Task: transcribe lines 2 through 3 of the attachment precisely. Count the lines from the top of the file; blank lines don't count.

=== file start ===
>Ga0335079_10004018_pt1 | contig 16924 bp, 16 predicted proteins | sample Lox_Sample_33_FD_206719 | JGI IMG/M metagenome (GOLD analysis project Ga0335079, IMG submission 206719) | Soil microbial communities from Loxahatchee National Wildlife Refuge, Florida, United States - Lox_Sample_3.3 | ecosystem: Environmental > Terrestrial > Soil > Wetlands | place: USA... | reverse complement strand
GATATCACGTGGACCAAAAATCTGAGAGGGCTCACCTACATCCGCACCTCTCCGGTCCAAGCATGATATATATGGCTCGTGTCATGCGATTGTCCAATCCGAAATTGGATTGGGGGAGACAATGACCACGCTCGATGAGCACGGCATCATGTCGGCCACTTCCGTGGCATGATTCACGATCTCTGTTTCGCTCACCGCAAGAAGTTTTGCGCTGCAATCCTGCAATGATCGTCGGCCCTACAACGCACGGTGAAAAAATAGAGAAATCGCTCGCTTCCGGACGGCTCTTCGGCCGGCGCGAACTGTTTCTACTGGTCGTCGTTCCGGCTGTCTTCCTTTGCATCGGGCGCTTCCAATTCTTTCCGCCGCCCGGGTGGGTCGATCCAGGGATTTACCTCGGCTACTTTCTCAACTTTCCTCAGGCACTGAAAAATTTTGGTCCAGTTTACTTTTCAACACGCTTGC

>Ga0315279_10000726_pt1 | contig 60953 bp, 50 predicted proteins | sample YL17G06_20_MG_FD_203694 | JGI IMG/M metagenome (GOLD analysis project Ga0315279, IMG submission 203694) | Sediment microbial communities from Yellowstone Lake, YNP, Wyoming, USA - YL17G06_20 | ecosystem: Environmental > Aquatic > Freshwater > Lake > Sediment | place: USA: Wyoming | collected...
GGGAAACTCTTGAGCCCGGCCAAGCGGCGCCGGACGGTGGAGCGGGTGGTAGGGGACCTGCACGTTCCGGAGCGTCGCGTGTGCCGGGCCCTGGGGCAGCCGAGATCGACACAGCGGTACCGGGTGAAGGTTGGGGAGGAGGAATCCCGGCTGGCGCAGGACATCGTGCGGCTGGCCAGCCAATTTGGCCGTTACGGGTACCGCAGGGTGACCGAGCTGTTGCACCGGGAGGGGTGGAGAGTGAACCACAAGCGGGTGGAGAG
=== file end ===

GATATCACGTGGACCAAAAATCTGAGAGGGCTCACCTACATCCGCACCTCTCCGGTCCAAGCATGATATATATGGCTCGTGTCATGCGATTGTCCAATCCGAAATTGGATTGGGGGAGACAATGACCACGCTCGATGAGCACGGCATCATGTCGGCCACTTCCGTGGCATGATTCACGATCTCTGTTTCGCTCACCGCAAGAAGTTTTGCGCTGCAATCCTGCAATGATCGTCGGCCCTACAACGCACGGTGAAAAAATAGAGAAATCGCTCGCTTCCGGACGGCTCTTCGGCCGGCGCGAACTGTTTCTACTGGTCGTCGTTCCGGCTGTCTTCCTTTGCATCGGGCGCTTCCAATTCTTTCCGCCGCCCGGGTGGGTCGATCCAGGGATTTACCTCGGCTACTTTCTCAACTTTCCTCAGGCACTGAAAAATTTTGGTCCAGTTTACTTTTCAACACGCTTGC

>Ga0315279_10000726_pt1 | contig 60953 bp, 50 predicted proteins | sample YL17G06_20_MG_FD_203694 | JGI IMG/M metagenome (GOLD analysis project Ga0315279, IMG submission 203694) | Sediment microbial communities from Yellowstone Lake, YNP, Wyoming, USA - YL17G06_20 | ecosystem: Environmental > Aquatic > Freshwater > Lake > Sediment | place: USA: Wyoming | collected...